There is a certain zen when it comes to the taking in and out of contacts. When I first started taking them as part of a study at the Southern Tech University College of Optometry, I had so much difficulty getting them in that I was almost booted from the experiment. Then, for no real reason that I can recall, I started getting them in. I think that I started doing something differently. Maybe looking away from the big giant finger making near-contact with my eye. I don’t know, but if I thought too much about it, I don’t know that I’d be able to put it in right. That’s the guts of it, much of the time. You can’t think about it.
The same thing is true when it comes to taking them out. Even when I was able to get them in, I had a lot of difficulty getting them back out again. Often, my solution to this was not to take them out at all for week and even month-long stretches at a time.
Then I went to see the eye doctor and he managed to get it out of me that I was pretty relaxed when it came to my eye-care. He brought out a big giant book and showed me what happens when Contacts Attack. One picture of a person with a cloud in the eyes like something from a movie or something particularly stuck out. Not because of the picture, but because the doctor said that her eyes had gone from normal to permanently damaged both in form and function in the course of eight hours after an infection. That was all that I needed to hear. After that, I made a point to take my contacts out on a pretty regular basis.
I guess with practice came the zen, because after a while taking them out was as easy as putting them in. Well, practice wasn’t all of it because logic would dictate at no point was I getting more practice taking them in than taking them out unless I was putting the suckers on top of one another (which you can’t do anyway - don’t ask me how I know). I guess there was some Confucian Way that I was able to do it without thinking about it the same way that I was previous able to get them in.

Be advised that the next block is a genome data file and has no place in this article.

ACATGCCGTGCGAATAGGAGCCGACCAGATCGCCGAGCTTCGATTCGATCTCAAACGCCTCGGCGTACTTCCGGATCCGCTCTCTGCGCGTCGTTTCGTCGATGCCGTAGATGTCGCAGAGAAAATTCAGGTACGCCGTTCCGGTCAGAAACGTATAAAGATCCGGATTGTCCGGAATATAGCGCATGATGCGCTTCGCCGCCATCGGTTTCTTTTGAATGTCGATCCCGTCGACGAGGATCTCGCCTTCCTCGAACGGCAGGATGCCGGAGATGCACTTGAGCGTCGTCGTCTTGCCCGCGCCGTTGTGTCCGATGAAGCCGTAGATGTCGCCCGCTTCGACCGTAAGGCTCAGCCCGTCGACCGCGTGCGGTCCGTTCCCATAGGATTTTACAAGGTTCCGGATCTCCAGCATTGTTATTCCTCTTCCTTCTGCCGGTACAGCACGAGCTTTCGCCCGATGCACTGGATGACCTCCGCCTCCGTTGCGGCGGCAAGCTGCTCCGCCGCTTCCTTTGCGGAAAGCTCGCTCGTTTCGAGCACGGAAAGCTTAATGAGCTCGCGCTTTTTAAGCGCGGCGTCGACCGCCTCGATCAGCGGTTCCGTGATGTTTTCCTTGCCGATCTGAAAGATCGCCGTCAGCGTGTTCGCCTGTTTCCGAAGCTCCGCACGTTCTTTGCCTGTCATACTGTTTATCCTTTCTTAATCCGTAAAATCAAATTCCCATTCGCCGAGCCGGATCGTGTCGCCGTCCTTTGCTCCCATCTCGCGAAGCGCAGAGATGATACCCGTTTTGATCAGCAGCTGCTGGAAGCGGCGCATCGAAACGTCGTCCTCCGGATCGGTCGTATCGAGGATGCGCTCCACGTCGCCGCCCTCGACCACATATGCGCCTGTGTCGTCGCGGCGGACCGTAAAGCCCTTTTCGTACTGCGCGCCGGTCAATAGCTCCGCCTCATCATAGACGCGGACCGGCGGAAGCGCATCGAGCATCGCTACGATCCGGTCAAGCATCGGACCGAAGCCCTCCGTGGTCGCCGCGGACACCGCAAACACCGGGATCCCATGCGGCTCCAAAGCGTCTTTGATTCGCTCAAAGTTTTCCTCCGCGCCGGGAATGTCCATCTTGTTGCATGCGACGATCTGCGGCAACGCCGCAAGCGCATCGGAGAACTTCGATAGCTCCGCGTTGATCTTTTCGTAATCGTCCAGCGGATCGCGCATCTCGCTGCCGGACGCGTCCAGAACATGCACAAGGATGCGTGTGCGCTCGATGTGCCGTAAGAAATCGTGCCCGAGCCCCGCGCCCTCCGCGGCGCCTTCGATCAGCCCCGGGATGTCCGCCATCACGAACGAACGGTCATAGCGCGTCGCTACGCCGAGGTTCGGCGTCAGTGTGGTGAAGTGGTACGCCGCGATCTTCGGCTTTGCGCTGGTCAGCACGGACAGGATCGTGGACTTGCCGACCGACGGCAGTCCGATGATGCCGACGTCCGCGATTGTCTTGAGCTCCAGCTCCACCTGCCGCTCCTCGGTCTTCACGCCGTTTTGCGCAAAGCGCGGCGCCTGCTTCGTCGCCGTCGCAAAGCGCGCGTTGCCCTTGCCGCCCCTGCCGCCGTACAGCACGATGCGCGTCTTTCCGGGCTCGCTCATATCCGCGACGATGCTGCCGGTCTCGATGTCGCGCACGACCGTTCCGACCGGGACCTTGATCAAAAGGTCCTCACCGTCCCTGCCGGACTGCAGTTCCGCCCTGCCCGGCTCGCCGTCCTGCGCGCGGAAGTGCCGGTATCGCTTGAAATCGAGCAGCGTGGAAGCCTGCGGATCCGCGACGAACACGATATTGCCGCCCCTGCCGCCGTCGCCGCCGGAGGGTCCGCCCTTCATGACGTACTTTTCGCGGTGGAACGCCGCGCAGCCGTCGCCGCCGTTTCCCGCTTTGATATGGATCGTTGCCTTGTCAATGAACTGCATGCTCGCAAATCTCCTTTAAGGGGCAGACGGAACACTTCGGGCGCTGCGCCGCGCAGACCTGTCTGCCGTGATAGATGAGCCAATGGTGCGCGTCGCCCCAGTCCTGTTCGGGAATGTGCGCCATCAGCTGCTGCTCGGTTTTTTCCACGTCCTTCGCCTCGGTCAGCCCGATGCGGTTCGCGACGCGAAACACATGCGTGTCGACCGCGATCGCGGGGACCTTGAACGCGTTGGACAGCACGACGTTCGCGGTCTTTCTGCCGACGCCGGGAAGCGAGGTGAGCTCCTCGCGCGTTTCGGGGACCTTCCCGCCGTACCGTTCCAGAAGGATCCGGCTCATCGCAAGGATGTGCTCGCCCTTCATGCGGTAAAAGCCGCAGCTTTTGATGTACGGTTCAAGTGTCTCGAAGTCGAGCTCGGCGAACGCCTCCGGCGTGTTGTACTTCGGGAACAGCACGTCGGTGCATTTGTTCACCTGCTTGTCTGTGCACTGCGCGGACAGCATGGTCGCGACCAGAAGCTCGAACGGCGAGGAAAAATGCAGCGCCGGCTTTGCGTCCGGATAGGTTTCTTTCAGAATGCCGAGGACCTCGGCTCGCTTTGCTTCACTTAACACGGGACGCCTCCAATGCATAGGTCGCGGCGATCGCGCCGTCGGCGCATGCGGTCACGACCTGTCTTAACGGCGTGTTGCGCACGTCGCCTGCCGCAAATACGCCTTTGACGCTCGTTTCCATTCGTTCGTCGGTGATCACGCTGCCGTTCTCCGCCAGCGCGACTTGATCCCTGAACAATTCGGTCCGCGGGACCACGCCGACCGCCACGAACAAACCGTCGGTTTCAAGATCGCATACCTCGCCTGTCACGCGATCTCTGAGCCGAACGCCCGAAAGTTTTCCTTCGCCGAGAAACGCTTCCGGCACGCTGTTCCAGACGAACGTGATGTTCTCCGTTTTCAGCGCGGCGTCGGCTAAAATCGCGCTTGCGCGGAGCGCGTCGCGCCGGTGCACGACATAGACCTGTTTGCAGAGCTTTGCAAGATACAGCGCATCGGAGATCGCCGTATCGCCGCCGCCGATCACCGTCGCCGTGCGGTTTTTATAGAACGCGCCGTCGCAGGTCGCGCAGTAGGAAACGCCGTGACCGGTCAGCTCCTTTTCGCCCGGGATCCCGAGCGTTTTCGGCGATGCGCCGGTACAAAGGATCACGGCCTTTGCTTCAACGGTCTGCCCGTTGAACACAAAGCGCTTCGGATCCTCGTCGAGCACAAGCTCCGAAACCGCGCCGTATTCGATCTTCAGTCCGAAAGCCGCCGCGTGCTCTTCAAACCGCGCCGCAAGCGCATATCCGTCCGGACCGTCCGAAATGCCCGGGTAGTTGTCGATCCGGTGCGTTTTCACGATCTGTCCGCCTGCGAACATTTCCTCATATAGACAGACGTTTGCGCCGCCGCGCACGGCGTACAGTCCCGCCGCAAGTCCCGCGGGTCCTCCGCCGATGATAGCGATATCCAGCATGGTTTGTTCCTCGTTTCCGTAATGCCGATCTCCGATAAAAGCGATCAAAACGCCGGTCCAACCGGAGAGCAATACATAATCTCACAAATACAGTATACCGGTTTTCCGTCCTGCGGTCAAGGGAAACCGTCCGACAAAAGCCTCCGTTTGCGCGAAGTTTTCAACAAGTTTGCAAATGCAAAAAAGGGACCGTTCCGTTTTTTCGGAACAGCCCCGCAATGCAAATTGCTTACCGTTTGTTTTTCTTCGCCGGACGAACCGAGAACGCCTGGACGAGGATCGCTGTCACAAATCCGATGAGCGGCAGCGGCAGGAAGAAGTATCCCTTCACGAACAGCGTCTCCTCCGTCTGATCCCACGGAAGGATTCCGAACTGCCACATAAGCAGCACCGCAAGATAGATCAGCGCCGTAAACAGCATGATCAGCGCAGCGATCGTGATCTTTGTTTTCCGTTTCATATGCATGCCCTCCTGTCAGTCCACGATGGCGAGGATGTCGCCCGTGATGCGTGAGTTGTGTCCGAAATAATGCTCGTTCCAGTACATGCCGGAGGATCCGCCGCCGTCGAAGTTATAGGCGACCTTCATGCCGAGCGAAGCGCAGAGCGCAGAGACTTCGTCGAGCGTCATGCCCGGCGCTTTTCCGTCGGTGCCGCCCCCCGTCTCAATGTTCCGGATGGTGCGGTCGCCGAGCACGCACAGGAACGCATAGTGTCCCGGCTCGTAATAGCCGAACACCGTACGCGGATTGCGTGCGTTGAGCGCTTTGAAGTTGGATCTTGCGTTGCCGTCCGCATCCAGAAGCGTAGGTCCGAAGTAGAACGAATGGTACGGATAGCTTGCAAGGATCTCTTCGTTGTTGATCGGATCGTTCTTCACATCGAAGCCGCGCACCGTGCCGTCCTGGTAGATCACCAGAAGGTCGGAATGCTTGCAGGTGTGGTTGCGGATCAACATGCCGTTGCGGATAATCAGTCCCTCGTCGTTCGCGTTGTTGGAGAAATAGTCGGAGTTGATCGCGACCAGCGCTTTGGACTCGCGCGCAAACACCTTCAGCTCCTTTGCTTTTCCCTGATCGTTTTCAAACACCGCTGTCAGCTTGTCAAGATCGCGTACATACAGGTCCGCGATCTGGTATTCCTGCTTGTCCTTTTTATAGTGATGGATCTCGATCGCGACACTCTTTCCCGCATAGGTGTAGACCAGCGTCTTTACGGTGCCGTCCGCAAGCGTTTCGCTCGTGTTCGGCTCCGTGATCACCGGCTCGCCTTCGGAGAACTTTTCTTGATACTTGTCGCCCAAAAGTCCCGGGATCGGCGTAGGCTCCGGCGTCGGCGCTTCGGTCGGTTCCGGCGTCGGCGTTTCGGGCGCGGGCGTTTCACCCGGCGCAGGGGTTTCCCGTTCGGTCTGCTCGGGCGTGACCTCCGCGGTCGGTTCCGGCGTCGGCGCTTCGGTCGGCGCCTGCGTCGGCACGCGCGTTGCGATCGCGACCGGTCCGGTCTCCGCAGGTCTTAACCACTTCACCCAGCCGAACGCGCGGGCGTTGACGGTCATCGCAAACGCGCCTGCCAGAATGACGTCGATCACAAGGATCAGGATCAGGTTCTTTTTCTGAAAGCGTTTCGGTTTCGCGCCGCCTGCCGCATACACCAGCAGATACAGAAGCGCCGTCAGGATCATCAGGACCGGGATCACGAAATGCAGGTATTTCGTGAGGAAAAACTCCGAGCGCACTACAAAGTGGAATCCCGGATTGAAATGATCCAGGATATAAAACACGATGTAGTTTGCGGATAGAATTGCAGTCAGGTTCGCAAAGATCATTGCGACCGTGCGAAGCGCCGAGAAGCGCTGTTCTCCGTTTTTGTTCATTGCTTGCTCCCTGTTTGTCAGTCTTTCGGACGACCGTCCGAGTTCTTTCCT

That being as it is, when things go wrong, it gets difficult to put them right. You can’t think about it! You just have to do it differently without the ability to consider how you did it before and how you might do it differently because, well, that’s thinking, and that’s not allowed.
Unfortunately, I went into a slump last week taking them out. This despite my putting them in and taking them out with increased regularity because of some problems I’ve been having with my prescription. Actually, I can tell you exactly what the Confucian
trick was when it came to taking them out. I slid the contact to the corner of my eye and then plucked it out from there, away from my direct line-of-vision and the natural flinching that would occur. But for some reason I kept flinching. When you flinch with a contact in your eye, the contact re-centers around your iris. The result was that instead of pinching the contact for extraction, I pinched my eye.
That, by the way, HURTS! With the pain comes an increased tendency to flinch, which takes the contact back to the center, which leads to pinching your eye again. And, to further add to the problem, this always seems to occur when you found the Way of Confucius for the first eye. It’s not even a right-left eye thing. It’s the dastardly deed of the Little Ghost that puffs on a cigarette in the back of your head to screw you over because when you have one contact in, you can’t get by with your contact nor put on your glasses because no matter what you do, you’re screwed in one eye.
I finally managed to get the contact out and put the contacts away for a week. In addition to avoiding the pain, the glasses drew attention to the fact that the vessels on one of my eyes had expanded and made an entire side of an eye red. Then, after a week’s worth of rest, I put the contacts in and I removed them. Without incident. And once again, my little pocket of optical zen was restored.